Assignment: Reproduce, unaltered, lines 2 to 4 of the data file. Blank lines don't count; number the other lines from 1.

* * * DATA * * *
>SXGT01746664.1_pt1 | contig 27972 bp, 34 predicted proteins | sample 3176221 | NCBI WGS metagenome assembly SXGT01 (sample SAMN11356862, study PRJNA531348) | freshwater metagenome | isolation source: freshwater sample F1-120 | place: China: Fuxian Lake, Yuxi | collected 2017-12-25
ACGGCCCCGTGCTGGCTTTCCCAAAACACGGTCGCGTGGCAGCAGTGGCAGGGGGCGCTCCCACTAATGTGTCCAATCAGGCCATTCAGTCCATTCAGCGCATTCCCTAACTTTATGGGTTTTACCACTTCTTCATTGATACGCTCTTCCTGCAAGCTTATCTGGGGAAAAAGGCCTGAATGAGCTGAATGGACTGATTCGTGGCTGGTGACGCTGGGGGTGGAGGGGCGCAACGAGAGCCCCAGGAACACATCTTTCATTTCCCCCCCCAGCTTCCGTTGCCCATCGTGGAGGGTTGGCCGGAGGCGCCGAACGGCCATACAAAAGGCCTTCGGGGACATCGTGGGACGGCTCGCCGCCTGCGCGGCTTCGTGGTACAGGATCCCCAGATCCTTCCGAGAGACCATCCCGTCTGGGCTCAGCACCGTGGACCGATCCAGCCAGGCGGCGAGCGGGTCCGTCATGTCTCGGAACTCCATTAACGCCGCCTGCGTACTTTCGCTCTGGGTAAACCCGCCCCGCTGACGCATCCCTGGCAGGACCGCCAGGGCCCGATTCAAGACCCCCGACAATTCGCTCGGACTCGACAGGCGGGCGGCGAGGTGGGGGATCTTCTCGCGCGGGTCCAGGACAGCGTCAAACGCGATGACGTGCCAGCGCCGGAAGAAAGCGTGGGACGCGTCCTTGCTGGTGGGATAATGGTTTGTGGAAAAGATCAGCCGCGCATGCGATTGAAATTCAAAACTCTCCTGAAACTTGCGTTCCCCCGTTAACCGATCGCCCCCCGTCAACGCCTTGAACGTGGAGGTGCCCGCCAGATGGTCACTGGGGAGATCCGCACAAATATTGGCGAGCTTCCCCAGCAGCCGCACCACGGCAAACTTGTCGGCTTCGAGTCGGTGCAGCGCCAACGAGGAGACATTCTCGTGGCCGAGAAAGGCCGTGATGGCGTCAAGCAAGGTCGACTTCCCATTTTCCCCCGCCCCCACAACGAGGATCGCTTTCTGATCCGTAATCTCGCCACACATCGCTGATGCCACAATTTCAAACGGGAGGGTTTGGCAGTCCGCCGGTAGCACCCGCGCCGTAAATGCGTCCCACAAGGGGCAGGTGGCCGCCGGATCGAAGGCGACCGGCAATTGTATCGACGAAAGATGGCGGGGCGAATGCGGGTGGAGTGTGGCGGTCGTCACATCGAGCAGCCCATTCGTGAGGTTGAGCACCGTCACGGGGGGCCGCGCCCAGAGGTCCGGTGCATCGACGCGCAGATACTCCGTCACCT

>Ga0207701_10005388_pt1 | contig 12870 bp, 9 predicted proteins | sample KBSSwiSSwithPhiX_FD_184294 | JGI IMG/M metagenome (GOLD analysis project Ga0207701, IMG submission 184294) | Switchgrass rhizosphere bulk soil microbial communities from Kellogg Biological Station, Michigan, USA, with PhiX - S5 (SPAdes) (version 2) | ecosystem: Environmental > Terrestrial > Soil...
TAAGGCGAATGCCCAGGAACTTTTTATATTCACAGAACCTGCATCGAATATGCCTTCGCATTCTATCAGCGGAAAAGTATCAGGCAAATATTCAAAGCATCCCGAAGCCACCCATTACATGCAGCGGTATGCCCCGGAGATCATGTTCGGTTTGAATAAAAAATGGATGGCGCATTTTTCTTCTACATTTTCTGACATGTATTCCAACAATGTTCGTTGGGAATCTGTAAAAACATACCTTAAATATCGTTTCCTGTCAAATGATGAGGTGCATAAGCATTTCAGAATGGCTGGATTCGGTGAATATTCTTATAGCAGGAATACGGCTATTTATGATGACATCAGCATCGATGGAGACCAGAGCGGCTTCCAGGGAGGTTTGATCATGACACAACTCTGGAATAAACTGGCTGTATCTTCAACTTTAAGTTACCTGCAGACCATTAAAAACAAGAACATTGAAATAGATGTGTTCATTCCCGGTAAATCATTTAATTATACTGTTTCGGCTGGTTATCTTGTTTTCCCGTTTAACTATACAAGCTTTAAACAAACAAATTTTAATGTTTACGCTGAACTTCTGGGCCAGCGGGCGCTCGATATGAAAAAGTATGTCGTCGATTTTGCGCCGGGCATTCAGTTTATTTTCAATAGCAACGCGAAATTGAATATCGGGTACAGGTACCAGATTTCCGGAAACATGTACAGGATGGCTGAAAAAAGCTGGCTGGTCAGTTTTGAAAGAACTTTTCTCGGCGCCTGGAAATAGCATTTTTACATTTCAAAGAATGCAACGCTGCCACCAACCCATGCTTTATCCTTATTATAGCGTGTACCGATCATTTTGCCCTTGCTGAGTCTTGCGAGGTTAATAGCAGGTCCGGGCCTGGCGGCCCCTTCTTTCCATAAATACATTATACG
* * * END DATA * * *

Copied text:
ACGGCCCCGTGCTGGCTTTCCCAAAACACGGTCGCGTGGCAGCAGTGGCAGGGGGCGCTCCCACTAATGTGTCCAATCAGGCCATTCAGTCCATTCAGCGCATTCCCTAACTTTATGGGTTTTACCACTTCTTCATTGATACGCTCTTCCTGCAAGCTTATCTGGGGAAAAAGGCCTGAATGAGCTGAATGGACTGATTCGTGGCTGGTGACGCTGGGGGTGGAGGGGCGCAACGAGAGCCCCAGGAACACATCTTTCATTTCCCCCCCCAGCTTCCGTTGCCCATCGTGGAGGGTTGGCCGGAGGCGCCGAACGGCCATACAAAAGGCCTTCGGGGACATCGTGGGACGGCTCGCCGCCTGCGCGGCTTCGTGGTACAGGATCCCCAGATCCTTCCGAGAGACCATCCCGTCTGGGCTCAGCACCGTGGACCGATCCAGCCAGGCGGCGAGCGGGTCCGTCATGTCTCGGAACTCCATTAACGCCGCCTGCGTACTTTCGCTCTGGGTAAACCCGCCCCGCTGACGCATCCCTGGCAGGACCGCCAGGGCCCGATTCAAGACCCCCGACAATTCGCTCGGACTCGACAGGCGGGCGGCGAGGTGGGGGATCTTCTCGCGCGGGTCCAGGACAGCGTCAAACGCGATGACGTGCCAGCGCCGGAAGAAAGCGTGGGACGCGTCCTTGCTGGTGGGATAATGGTTTGTGGAAAAGATCAGCCGCGCATGCGATTGAAATTCAAAACTCTCCTGAAACTTGCGTTCCCCCGTTAACCGATCGCCCCCCGTCAACGCCTTGAACGTGGAGGTGCCCGCCAGATGGTCACTGGGGAGATCCGCACAAATATTGGCGAGCTTCCCCAGCAGCCGCACCACGGCAAACTTGTCGGCTTCGAGTCGGTGCAGCGCCAACGAGGAGACATTCTCGTGGCCGAGAAAGGCCGTGATGGCGTCAAGCAAGGTCGACTTCCCATTTTCCCCCGCCCCCACAACGAGGATCGCTTTCTGATCCGTAATCTCGCCACACATCGCTGATGCCACAATTTCAAACGGGAGGGTTTGGCAGTCCGCCGGTAGCACCCGCGCCGTAAATGCGTCCCACAAGGGGCAGGTGGCCGCCGGATCGAAGGCGACCGGCAATTGTATCGACGAAAGATGGCGGGGCGAATGCGGGTGGAGTGTGGCGGTCGTCACATCGAGCAGCCCATTCGTGAGGTTGAGCACCGTCACGGGGGGCCGCGCCCAGAGGTCCGGTGCATCGACGCGCAGATACTCCGTCACCT

>Ga0207701_10005388_pt1 | contig 12870 bp, 9 predicted proteins | sample KBSSwiSSwithPhiX_FD_184294 | JGI IMG/M metagenome (GOLD analysis project Ga0207701, IMG submission 184294) | Switchgrass rhizosphere bulk soil microbial communities from Kellogg Biological Station, Michigan, USA, with PhiX - S5 (SPAdes) (version 2) | ecosystem: Environmental > Terrestrial > Soil...
TAAGGCGAATGCCCAGGAACTTTTTATATTCACAGAACCTGCATCGAATATGCCTTCGCATTCTATCAGCGGAAAAGTATCAGGCAAATATTCAAAGCATCCCGAAGCCACCCATTACATGCAGCGGTATGCCCCGGAGATCATGTTCGGTTTGAATAAAAAATGGATGGCGCATTTTTCTTCTACATTTTCTGACATGTATTCCAACAATGTTCGTTGGGAATCTGTAAAAACATACCTTAAATATCGTTTCCTGTCAAATGATGAGGTGCATAAGCATTTCAGAATGGCTGGATTCGGTGAATATTCTTATAGCAGGAATACGGCTATTTATGATGACATCAGCATCGATGGAGACCAGAGCGGCTTCCAGGGAGGTTTGATCATGACACAACTCTGGAATAAACTGGCTGTATCTTCAACTTTAAGTTACCTGCAGACCATTAAAAACAAGAACATTGAAATAGATGTGTTCATTCCCGGTAAATCATTTAATTATACTGTTTCGGCTGGTTATCTTGTTTTCCCGTTTAACTATACAAGCTTTAAACAAACAAATTTTAATGTTTACGCTGAACTTCTGGGCCAGCGGGCGCTCGATATGAAAAAGTATGTCGTCGATTTTGCGCCGGGCATTCAGTTTATTTTCAATAGCAACGCGAAATTGAATATCGGGTACAGGTACCAGATTTCCGGAAACATGTACAGGATGGCTGAAAAAAGCTGGCTGGTCAGTTTTGAAAGAACTTTTCTCGGCGCCTGGAAATAGCATTTTTACATTTCAAAGAATGCAACGCTGCCACCAACCCATGCTTTATCCTTATTATAGCGTGTACCGATCATTTTGCCCTTGCTGAGTCTTGCGAGGTTAATAGCAGGTCCGGGCCTGGCGGCCCCTTCTTTCCATAAATACATTATACG